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Barrett’s Esophagus May Be Linked to Colon Polyps

colon polyps

Did you know that if you have Barrett’s esophagus, you might be at increased risk for colon polyps? Barrett’s esophagus is a complication of chronic acid reflux, which is also known as gastroesophageal reflux disease (GERD). When stomach acid backs up into the esophagus, the acid can damage the esophageal lining. As the esophagus attempts to heal, the cells may undergo changes as they try to protect the esophagus and this can increase your risk for esophageal cancer.

Dr. Arthi Kumaravel, M.D., led a case-controlled study on the connection of Barrett’s esophagus and colon polyps. He and his team analyzed 519 participants, of which 173 had Barrett’s esophagus and 346 did not. Results showed that those with Barrett’s esophagus were 80 percent more likely to have any type of polyp detected at a colonoscopy and 50 percent more likely to have adenomas detected.

What is the nature of the connection between these two disorders? Could it be that the environmental risk factors for Barrett’s esophagus and colon cancer are similar? Maybe both diseases are equally affected by factors such as age, smoking, alcohol consumption and obesity.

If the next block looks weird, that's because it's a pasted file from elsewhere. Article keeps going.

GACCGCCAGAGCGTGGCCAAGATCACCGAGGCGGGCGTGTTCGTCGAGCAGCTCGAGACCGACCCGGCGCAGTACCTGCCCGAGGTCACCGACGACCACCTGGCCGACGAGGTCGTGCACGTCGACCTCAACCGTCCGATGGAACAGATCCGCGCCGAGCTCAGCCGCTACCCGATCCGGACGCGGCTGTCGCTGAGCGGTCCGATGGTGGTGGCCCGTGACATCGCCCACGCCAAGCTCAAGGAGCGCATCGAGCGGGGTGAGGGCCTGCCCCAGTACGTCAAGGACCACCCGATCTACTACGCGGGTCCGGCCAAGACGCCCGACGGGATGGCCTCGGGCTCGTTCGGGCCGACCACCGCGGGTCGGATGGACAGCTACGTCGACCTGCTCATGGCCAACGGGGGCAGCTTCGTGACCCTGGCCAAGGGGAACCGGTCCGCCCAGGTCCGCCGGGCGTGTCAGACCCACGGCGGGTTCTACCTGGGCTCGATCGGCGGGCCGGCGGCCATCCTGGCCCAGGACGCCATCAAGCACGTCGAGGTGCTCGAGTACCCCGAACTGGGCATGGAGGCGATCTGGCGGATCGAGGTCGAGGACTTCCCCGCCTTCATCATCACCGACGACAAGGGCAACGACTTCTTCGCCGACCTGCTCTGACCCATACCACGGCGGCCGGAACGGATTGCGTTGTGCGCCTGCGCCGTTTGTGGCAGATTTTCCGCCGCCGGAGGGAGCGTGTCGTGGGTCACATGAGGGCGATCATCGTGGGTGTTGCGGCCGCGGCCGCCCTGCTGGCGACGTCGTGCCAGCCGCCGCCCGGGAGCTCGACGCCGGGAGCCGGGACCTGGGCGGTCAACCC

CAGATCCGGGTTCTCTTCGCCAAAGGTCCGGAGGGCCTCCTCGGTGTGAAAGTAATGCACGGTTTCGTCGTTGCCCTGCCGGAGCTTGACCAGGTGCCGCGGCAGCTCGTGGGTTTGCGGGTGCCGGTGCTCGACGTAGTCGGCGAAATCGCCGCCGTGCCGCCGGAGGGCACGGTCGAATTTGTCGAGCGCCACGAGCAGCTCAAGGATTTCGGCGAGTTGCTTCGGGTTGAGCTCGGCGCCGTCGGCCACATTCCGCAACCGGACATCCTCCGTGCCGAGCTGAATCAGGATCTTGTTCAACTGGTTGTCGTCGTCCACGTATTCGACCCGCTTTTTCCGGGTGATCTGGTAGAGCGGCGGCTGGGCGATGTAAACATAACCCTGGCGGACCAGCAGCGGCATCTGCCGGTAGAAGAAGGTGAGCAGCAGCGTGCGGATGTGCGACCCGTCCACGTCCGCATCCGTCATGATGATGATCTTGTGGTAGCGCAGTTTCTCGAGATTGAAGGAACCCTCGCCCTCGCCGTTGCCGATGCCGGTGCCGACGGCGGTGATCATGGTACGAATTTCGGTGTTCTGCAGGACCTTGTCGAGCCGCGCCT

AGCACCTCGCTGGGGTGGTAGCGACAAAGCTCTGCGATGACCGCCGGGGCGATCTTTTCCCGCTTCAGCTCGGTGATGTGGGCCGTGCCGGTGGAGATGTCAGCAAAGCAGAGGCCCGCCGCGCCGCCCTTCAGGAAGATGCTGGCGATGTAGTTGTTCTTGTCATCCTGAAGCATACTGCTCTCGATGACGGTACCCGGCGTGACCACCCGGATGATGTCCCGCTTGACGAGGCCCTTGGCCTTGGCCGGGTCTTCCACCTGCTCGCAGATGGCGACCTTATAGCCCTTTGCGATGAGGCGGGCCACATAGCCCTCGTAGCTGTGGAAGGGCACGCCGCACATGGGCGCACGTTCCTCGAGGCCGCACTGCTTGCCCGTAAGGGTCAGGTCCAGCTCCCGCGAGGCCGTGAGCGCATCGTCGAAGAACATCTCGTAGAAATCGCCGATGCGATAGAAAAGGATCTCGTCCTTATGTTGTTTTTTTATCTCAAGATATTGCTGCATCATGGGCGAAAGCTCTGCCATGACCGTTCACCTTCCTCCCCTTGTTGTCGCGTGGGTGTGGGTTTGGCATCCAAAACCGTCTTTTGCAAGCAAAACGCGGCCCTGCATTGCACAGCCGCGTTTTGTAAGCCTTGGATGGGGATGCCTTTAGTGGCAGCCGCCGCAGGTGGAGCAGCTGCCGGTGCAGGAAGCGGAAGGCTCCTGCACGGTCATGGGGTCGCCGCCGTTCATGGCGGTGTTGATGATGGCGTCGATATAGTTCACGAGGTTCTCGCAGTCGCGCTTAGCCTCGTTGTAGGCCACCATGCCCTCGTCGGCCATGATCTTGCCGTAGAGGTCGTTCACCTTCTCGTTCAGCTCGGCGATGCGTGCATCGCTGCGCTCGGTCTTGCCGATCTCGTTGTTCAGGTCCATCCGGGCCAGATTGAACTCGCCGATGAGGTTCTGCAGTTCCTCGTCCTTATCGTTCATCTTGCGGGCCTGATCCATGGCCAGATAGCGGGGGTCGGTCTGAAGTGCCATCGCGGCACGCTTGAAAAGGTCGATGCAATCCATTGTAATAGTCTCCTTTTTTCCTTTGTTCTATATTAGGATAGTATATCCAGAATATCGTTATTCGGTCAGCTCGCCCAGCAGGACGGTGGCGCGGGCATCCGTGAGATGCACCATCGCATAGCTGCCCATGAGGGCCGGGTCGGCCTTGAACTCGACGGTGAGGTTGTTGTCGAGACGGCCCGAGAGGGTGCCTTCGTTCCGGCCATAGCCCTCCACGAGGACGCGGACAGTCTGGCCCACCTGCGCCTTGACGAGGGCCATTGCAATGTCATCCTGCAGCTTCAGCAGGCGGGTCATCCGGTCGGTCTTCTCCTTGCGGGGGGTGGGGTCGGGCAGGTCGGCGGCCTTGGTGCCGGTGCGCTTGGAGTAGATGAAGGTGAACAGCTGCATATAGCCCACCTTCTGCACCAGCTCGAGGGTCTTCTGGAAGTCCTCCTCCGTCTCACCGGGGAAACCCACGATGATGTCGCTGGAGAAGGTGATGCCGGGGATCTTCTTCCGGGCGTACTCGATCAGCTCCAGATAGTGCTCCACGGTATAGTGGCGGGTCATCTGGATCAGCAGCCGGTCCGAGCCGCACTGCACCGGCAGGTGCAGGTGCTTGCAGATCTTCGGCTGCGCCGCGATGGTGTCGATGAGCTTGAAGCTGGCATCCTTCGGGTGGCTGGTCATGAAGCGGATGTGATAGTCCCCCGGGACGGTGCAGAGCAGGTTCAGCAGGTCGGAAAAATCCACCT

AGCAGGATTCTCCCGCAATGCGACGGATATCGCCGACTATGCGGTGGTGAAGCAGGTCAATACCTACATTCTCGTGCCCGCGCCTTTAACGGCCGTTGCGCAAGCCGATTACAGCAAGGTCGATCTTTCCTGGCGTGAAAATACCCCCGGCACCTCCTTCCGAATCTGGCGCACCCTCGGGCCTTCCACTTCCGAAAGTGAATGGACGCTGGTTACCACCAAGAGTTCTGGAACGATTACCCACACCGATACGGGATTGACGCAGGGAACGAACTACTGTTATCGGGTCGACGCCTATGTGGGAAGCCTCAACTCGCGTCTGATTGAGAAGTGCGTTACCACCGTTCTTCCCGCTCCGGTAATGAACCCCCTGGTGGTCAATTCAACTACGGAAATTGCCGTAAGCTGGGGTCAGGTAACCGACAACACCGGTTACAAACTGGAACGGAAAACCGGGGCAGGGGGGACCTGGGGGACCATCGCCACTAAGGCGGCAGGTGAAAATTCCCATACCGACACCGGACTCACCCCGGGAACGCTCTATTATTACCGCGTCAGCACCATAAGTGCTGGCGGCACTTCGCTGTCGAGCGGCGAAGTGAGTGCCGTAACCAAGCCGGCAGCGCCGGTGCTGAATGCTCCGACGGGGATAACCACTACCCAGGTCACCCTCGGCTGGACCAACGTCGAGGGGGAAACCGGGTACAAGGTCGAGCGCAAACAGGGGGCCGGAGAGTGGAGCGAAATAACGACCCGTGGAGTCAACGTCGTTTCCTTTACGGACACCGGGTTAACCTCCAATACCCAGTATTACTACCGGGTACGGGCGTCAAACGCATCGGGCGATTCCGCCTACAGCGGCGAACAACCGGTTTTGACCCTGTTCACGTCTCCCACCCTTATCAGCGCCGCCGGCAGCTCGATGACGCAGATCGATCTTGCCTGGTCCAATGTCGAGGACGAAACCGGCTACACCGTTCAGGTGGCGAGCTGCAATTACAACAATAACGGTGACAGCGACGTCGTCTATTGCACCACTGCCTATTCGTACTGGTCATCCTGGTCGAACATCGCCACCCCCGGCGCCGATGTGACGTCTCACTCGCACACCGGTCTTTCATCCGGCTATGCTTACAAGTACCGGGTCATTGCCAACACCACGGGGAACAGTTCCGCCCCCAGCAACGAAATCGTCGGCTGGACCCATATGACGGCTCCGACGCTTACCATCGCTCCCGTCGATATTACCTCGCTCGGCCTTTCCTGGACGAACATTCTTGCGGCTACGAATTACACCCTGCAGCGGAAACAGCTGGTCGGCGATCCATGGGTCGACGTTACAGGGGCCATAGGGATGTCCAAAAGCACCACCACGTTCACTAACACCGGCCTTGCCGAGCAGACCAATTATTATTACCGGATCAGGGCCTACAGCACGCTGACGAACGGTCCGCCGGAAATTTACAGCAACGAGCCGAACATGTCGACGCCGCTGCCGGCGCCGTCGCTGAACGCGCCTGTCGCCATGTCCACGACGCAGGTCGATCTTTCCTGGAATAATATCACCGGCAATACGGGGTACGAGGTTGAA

Kumaravel and his colleagues at the Center of Excellence for Barrett’s Esophagus at Cleveland Clinic responded to the study saying, “There have been several potential explanations for the association between Barrett’s esophagus and colon polyps or colorectal cancer, but the underlying mechanisms responsible for the higher prevalence of colon polyps in Barrett’s esophagus patients are not clearly understood.”

It is too early to determine the implications of this study. However, if further study affirms the connection between Barrett’s esophagus and colon polyps, the results may impact colon screening and surveillance guidelines for patients who have Barrett’s esophagus. Gastroenterologists may recommend shorter intervals of time between colonoscopies for those suffering from Barrett’s esophagus so polyps can be discovered and removed sooner (Source: Healio).

If you have Barrett’s esophagus, talk to your gastroenterologist about when you should have a baseline colonoscopy. If you have already had your first colonoscopy, ask your doctor when you should be screened again and make sure you know the warning signs of colon cancer. Often, colon cancer has no symptoms, but you can be proactive in your health by knowing your risk, being familiar with warning signs, and getting regular screenings.

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posted on October 20, 2014 in news